By Jody MacPherson
This article appeared originally in C3 Views Newsletter, a publication of Climate Change Central

From Heaps to Heat: Manure as a Power Source

It’s often the subject of derisive jokes and schoolroom giggles. We’re annoyed when we step in it and offended by its odour. But it may be time to start thinking of manure a little more impartially.

Every day, tonnes of the steaming mixture are deposited on farms across Alberta by a variety of livestock. Even after spreading the copious compound to fertilize the fields, there is often so much left that it has to be
stockpiled. There’s a growing realization these mounds of malodorous mulch could be put to better use.

And then there’s the issue of greenhouse gases. It’s estimated the agricultural sector is responsible for approximately 10 percent of Canada’s greenhouse gas emissions. The Alberta Research Council says manure
management practices could produce about 16 percent of that amount.

Scientists have long known those heaps of barnyard dung release harmful methane and nitrous oxide gases to the atmosphere. But now, a small group of farmers, researchers and entrepreneurs are working hard to come up with solutions that reduce these emissions and are at the same time economic. One idea is to take the manure and convert it to heat and electricity, turning it into a renewable energy source. The most promising technology uses bacteria that are among the oldest life forms on earth. The bacteria don’t need oxygen and decompose organic matter using the same process that created the earth’s coal and oil deposits and the natural gas we use today. This process of “anaerobic digestion” can be duplicated using a mechanical digester. But the technology is expensive and the experts agree the up-front capital investment is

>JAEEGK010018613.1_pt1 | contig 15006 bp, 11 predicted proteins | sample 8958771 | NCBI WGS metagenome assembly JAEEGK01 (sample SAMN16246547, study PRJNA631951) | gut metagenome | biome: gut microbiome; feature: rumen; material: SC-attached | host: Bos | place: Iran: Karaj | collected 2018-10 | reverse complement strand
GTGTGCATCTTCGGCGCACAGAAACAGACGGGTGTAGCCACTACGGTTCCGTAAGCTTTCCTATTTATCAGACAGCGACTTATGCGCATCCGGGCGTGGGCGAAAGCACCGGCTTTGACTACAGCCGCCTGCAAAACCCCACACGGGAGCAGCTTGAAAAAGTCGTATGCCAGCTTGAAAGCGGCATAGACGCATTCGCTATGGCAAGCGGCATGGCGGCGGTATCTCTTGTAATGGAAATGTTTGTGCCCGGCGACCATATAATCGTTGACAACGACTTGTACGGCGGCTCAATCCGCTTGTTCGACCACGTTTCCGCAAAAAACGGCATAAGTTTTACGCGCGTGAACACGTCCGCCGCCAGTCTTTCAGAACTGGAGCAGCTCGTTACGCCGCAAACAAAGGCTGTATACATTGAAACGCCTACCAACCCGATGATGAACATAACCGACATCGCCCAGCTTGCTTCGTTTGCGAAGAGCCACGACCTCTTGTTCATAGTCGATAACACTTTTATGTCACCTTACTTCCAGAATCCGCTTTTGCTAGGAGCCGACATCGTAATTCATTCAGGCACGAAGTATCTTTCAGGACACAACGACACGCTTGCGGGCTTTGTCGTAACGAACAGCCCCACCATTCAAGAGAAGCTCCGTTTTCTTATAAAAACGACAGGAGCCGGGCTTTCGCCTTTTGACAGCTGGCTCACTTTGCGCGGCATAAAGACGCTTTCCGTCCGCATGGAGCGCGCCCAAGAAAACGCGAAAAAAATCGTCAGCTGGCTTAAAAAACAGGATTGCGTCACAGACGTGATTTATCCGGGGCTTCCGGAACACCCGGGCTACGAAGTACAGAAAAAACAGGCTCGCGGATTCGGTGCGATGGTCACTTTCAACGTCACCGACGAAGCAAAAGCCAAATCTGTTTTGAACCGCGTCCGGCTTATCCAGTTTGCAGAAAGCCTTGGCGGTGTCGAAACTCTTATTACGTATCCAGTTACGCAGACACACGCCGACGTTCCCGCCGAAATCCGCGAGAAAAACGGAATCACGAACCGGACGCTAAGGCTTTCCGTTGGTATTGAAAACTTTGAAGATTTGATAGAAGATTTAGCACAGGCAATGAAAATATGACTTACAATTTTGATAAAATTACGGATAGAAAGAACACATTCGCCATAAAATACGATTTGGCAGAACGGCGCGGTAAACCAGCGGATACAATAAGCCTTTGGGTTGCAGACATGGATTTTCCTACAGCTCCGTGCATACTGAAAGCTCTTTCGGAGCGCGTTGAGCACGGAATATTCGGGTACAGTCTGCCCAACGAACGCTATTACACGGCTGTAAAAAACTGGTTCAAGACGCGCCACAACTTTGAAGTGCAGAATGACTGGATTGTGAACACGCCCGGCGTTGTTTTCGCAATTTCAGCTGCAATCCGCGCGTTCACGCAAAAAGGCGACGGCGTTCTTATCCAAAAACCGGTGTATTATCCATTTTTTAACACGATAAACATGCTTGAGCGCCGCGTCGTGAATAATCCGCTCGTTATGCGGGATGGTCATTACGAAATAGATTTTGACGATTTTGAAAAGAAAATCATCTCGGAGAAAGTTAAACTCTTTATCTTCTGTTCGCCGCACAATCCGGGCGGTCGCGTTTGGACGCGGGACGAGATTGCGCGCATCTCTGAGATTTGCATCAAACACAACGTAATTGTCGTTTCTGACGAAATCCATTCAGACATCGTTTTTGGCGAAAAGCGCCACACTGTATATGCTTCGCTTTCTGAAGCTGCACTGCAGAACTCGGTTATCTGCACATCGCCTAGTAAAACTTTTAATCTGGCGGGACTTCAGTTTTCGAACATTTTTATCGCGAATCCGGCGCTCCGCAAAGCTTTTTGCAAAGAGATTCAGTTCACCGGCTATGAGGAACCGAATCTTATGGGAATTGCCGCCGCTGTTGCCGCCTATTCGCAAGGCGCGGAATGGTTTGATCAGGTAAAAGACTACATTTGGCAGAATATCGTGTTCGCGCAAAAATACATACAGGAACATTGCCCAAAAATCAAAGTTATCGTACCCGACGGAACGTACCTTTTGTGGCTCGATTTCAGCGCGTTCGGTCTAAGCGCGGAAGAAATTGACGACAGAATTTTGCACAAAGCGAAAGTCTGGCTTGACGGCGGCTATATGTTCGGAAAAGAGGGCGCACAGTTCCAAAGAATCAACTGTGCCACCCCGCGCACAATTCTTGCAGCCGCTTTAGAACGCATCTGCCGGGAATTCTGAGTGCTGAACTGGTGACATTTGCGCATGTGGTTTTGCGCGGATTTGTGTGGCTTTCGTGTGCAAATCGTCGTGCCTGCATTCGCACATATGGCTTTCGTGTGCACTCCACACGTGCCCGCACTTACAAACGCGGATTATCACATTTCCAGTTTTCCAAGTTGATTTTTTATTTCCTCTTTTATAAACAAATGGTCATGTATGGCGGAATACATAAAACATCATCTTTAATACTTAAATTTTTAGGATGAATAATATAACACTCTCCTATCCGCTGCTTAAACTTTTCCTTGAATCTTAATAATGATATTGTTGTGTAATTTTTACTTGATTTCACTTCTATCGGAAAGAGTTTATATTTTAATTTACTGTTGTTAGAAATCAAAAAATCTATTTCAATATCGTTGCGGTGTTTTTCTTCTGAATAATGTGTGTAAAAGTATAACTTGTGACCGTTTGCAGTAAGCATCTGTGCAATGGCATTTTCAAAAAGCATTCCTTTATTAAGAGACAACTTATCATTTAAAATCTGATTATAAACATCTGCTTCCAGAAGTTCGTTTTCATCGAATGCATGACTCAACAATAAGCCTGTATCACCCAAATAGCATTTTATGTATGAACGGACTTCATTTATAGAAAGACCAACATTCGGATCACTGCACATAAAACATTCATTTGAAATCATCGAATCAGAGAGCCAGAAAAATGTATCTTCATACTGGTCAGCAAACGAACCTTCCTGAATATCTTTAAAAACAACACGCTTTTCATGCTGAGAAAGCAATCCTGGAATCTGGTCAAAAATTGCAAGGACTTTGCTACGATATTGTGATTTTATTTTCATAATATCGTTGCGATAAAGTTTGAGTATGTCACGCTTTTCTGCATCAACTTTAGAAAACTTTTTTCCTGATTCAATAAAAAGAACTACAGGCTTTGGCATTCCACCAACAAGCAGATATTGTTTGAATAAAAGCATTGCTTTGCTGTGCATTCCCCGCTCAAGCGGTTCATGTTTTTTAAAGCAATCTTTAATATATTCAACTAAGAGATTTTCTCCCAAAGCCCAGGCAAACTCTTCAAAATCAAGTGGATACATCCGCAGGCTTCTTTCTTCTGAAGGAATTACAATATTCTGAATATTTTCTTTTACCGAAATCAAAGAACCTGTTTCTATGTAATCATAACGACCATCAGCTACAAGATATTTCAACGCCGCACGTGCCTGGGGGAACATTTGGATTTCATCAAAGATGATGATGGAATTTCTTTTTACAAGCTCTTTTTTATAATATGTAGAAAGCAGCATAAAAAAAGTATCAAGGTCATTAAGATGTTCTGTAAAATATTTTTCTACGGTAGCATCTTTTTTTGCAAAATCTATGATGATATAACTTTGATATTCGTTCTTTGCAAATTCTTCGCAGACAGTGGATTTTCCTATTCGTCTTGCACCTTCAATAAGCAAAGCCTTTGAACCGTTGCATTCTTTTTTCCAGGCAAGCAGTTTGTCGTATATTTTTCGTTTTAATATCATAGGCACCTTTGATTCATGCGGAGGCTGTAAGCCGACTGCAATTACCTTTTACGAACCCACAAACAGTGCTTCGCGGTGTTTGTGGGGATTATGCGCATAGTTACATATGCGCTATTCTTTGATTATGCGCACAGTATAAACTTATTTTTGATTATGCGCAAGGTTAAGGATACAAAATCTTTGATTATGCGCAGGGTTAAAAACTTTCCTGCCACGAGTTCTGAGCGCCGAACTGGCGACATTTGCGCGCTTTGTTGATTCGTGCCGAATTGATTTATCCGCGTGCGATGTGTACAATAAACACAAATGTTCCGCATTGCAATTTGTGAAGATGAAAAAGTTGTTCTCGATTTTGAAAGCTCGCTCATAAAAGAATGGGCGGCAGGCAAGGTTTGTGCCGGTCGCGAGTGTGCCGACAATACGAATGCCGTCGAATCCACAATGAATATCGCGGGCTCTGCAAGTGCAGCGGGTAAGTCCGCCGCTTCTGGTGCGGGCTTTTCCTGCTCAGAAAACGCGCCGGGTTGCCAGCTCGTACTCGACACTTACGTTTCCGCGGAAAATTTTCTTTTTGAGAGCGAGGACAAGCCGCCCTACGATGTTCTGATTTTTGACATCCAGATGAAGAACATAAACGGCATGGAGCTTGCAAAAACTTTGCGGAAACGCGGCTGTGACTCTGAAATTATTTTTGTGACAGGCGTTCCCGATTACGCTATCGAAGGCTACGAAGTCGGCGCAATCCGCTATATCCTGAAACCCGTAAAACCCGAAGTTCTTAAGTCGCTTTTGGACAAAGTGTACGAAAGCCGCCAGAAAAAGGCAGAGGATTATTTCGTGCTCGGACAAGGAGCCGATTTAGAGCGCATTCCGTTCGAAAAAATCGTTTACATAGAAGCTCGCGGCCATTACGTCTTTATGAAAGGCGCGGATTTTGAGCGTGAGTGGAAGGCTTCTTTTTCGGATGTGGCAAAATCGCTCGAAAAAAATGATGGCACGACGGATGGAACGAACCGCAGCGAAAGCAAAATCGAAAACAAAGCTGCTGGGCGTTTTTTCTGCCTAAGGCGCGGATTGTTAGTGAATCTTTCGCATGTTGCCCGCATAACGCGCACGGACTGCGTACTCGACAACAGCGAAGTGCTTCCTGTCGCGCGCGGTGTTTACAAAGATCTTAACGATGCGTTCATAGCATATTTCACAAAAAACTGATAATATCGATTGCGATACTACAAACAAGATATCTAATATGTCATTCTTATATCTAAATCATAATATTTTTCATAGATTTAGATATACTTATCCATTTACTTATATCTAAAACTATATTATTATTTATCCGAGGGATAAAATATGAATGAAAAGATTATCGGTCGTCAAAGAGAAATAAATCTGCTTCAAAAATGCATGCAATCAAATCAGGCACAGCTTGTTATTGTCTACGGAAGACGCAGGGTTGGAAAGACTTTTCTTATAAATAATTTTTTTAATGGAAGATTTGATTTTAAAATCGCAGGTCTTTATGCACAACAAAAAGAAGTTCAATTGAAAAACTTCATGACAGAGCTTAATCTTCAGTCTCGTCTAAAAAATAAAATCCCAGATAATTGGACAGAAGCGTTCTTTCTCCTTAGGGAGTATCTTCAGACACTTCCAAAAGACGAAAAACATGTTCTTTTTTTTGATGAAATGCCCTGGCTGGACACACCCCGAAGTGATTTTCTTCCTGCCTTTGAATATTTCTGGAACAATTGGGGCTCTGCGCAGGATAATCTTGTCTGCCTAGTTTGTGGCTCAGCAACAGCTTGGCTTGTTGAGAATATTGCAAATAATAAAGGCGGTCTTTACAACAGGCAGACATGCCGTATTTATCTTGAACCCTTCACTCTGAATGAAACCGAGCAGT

high.

Ian Potter, director of Sustainable Energy Futures for the Alberta Research Council says that industry and government have invested substantially into renewable energy research over the last two decades, but with a couple of exceptions, the majority of technologies have failed to gain market acceptance, mainly due to economics. Manure to energy, he says, is probably one of those exceptions.

Self-reliance is important to a lot of confined feeding operations (CFO) and by using manure to generate power, they reduce their need for waste disposal as well as their need to purchase power from the grid. A lot of CFO operators are very entrepreneurial and can see the value-added of using by-products to generate revenue or reduce costs.

Potter says the agricultural industry is more interested in alternative energy sources now because they can see an opportunity to add value to their existing operations, but few would do it solely to help meet the
Kyoto Protocol requirements.

“Some groups and individuals say the government needs to provide incentives,” he adds. “For example, environmental loan guarantees by governments to assist livestock producers in making large capital investments for environmental improvements, or premium buy-back rates for “green”/renewable forms of energy.”

The cost for implementing a manure to energy system could be in the millions of dollars for the average feedlot, Potter says. Once the digester is built though, the maintenance costs are relatively cheap.

John Kolk, who runs a cow/calf feedlot near Lethbridge and broiler chicken farm just east of Calgary compares the transition into a new technology to that of deep plow to a minimum tillage practice.